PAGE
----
By David E. Hubler
Contributor, EDM Digest
Hurricane Florence remains on course to strike a devastating blow to the Carolinas on Thursday - with a possible major impact in Virginia also - in what could be the worst storm to hit the U.S. East Coast in more than 60 years. The governors of the three affected states have each declared a state of emergency.
Already one and a half million people have been ordered to evacuate the East Coast areas most likely to bear the brunt of the Category 4 storm,” CNN said.
As of 8 a.m. ET Tuesday, Florence's center had maximum sustained winds of 130 mph and was about 950 miles east-southeast of Cape Fear, North Carolina.
IF evacuation orders are issued, it is VERY IMPORTANT to not evacuate INTO the impact zone. Florence may spread damaging winds and flooding well inland. If possible, consider traveling well south or west of the region. pic.twitter.com/RTjq5YXTnv
— Jamie Arnold WMBF (@jamiearnoldWMBF) September 10, 2018
The National Hurricane Center (NHC) in Miami reported that its reconnaissance aircraft found that Florence “has weakened slightly” but is expected to strengthen again later today.
Category 5 Hurricane: 150 MPH Winds
CNN meteorologist Chad Meyers concurred. "We do expect (the storm's) eye to get its act together again later today and become that almost-Category 5 storm at 150 to 155 mph," he said.
According to the NHC, Florence will produce between 15 to 20 inches of total rainfall across portions of North Carolina, Virginia and South Carolina through Saturday, with up to 30 inches of rain closer to the center of the storm. Florence may also create "life-threatening flash flooding," the Center said.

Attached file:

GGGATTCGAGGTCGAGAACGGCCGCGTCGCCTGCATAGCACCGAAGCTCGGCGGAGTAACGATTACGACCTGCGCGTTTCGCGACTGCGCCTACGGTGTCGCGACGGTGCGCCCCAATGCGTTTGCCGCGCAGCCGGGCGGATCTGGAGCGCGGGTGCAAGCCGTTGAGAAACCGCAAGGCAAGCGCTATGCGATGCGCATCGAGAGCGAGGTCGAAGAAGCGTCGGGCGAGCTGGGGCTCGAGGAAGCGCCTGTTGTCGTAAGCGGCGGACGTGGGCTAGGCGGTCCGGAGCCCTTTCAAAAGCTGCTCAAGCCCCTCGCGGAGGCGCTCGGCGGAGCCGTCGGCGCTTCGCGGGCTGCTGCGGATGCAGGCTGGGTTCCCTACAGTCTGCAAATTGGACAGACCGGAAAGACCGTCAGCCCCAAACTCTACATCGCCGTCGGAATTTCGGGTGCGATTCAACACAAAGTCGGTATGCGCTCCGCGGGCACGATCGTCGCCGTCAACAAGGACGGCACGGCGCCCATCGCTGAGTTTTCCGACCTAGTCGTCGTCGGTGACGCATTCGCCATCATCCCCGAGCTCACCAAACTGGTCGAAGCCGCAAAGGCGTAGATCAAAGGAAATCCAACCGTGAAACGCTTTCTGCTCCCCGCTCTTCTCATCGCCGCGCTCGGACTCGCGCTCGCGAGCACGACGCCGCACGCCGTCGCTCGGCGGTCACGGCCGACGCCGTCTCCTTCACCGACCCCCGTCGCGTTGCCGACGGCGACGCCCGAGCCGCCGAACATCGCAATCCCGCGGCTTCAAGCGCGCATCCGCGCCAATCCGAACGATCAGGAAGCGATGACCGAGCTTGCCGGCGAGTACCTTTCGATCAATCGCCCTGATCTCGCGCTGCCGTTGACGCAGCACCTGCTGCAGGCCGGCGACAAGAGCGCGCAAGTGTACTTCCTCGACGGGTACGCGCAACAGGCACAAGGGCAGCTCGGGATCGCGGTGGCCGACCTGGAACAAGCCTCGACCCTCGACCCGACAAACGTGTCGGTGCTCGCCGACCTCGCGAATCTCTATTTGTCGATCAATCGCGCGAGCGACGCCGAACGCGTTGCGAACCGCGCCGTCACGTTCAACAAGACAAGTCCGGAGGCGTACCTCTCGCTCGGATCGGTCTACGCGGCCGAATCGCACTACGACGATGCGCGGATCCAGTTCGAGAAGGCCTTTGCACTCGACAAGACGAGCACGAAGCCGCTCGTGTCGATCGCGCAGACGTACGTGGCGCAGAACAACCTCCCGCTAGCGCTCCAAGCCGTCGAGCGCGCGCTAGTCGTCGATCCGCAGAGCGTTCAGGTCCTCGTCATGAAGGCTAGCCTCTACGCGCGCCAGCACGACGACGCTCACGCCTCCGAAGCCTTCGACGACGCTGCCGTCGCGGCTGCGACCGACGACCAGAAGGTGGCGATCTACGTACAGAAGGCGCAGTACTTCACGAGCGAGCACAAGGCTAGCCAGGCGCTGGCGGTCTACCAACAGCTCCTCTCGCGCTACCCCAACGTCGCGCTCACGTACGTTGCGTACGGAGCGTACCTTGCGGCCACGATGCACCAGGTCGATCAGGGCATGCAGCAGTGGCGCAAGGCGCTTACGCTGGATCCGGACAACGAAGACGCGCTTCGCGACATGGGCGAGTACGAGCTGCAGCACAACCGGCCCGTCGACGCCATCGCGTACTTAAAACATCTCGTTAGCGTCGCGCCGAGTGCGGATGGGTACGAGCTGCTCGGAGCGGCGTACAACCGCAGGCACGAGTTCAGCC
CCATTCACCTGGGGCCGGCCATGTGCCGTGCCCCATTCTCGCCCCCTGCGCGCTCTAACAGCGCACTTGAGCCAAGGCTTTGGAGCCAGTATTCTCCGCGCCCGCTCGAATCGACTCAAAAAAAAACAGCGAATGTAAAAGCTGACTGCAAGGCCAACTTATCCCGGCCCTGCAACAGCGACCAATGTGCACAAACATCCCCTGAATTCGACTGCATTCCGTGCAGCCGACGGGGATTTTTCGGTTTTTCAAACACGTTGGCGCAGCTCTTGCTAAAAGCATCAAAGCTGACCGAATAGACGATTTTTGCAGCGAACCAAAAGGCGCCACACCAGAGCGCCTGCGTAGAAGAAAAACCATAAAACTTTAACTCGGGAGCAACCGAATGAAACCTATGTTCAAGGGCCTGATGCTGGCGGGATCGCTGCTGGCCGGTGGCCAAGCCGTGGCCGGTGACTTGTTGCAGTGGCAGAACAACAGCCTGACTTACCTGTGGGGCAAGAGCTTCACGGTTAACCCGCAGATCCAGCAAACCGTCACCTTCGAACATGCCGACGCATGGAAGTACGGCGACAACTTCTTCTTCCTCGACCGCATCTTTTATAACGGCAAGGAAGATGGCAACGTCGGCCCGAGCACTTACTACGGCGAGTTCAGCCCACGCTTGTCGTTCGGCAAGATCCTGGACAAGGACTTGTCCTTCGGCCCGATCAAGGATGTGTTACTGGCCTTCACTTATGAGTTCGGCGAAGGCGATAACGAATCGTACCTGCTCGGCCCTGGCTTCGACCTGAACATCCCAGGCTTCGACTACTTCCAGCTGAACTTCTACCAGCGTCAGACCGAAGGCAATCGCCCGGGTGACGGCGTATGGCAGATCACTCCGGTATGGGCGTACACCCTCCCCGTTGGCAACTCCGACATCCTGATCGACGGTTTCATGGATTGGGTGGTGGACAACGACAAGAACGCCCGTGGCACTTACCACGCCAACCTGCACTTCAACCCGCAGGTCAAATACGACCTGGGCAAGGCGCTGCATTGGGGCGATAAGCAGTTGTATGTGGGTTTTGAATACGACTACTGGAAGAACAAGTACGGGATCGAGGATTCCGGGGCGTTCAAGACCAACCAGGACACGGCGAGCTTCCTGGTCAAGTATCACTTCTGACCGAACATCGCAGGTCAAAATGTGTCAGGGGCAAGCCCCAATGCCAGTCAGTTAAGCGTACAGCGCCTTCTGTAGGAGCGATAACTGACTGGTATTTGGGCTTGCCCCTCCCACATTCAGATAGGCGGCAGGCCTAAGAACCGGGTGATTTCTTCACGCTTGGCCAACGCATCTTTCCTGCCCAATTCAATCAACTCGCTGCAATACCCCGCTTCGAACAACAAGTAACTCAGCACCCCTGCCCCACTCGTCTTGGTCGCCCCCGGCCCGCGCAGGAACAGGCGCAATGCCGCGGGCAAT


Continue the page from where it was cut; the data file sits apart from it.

North Carolina Counties under Mandatory Evacuation Orders
ABC Channel 11 in Raleigh, North Carolina listed the following areas where mandatory evacuations have been ordered. They include:
North Topsail Beach
Brunswick County (residents who live in low-lying and flood-prone areas or substandard or mobile homes)
Currituck Outer Banks (for visitors)
University of North Carolina at Wilmington
The worst storm to come ashore on the U.S. East Coast north of Florida was Hurricane Hazel in 1954. That storm registered winds of 150 mph when it made landfall in North Carolina. Nineteen people died and an estimated 15,000 buildings were destroyed. Twelve hours after making landfall, Hazel was in Buffalo, New York, and had ripped through seven states with winds still swirling at 100 mph or more. Hazel was blamed for at least 60 deaths in Virginia, Pennsylvania and New York state.
Jay Barnes, a hurricane historian and author, told the Associated Press that Hazel was "a benchmark storm in North Carolina's history." With evacuations already underway across the region, Barnes says the damage Florence may cause could be notably greater than Hazel's impact.